This past November she was part of the team that placed  ceramic poppies in the moat around the Tower of London. A total of 888,246 poppies were sold, with six military charities receiving  1.2 million pounds each.

The Street Arab, Joyce’s first book, was launched on the first British Home Child Day in Ontario on Sept. 28, 2011. The book chronicles the life of a young boy taken from his family during the First World War, life in an institution in the United Kingdom, his journey to Canada and life as an indentured farm worker.

The second book, published on Sept. 28, 2014, is titled  Belonging. A sequel to The Street Arab, Belonging looks at the struggles Joyce’s father faced as an adult because of his upbringing.

Recently, a gentleman who  read Joyce’s books contacted her sister with more information on another potential member of the Joyce family. The gentleman had been given a birth certificate of a person  thought to be the illegitimate child of  Joyce’s grandfather.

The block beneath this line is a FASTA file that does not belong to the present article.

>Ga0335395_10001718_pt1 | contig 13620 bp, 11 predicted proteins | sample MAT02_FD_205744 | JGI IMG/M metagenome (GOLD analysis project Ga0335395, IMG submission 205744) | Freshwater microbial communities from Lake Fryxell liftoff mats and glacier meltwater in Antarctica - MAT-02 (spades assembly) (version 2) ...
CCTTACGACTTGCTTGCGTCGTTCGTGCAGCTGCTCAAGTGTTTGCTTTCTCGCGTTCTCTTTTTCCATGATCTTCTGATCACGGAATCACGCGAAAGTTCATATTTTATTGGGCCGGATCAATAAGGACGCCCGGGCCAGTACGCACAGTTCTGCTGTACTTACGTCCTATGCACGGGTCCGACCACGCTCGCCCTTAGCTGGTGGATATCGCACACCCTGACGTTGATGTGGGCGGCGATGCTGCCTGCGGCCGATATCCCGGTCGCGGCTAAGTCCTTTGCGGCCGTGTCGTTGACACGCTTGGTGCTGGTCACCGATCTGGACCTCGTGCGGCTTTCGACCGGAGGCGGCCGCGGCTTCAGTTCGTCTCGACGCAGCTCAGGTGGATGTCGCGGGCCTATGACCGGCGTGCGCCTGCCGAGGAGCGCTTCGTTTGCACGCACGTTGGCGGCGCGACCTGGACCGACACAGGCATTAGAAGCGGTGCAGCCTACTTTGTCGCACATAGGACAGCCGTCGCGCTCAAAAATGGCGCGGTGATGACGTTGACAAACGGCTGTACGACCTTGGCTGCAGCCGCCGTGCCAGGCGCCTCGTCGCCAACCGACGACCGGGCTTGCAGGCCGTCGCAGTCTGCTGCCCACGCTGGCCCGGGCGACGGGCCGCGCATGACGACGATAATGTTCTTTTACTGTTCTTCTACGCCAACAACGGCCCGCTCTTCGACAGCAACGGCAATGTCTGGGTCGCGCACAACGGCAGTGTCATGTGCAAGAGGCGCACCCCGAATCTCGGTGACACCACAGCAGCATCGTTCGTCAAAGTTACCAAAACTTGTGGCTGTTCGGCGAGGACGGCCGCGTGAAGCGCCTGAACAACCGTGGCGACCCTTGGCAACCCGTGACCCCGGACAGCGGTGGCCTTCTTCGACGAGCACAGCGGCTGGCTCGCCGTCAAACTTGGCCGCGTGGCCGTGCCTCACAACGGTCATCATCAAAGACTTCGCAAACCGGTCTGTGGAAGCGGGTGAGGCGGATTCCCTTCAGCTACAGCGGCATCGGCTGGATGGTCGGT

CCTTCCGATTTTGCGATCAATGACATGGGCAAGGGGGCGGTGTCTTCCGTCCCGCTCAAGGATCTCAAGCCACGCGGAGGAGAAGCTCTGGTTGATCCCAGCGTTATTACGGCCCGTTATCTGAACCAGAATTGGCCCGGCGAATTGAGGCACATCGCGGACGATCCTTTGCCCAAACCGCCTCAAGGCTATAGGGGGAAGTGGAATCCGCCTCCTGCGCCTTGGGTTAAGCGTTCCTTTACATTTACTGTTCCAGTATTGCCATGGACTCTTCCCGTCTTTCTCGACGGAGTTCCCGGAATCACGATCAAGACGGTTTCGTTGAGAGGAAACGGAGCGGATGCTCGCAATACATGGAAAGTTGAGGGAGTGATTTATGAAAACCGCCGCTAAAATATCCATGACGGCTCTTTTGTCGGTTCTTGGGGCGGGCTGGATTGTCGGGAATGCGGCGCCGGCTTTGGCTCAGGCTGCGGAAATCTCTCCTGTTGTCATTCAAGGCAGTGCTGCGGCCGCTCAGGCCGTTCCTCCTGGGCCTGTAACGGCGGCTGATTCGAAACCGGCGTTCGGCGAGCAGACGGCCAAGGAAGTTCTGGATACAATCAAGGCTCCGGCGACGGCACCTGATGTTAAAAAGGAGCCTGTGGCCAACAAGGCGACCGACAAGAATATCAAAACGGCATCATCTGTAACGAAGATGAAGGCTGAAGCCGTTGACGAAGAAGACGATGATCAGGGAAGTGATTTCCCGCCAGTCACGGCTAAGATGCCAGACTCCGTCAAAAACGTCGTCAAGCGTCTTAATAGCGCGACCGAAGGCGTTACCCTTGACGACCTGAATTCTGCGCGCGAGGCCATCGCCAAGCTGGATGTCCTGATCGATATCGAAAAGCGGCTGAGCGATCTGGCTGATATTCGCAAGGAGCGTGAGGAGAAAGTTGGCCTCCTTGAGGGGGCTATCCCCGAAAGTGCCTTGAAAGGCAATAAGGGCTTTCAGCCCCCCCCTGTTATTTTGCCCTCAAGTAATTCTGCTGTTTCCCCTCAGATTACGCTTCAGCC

“I have learned so much about my family that I didn’t know existed. It seems from this last contact, that I have more relatives I need to research.  It has been an interesting process. I never know what tomorrow will bring,” Joyce said.

“The only information I have about my father’s brother was that he went out west and he worked on the boats on the Great Lakes. More research needs to be done about his life.”

The British Home Group International, of which Joyce is an executive director, promotes free genealogical research, providing information and sharing stories. It publishes a newsletter  containing stories on Home Children and the people who worked around them.

This group played a role in a private members bill  that was passed in 2011 declaring Sept. 28 to be British Home Children Day in Ontario.

May 22, 2015

 
 

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Alan and Phyl Wright
May 22 2015 | 20:26
There were many of these British Home Children that settled in the area. Many never told their future families of where they came from. Many families still do not realise that they are part of the almost 12% of Canadians that are descendents.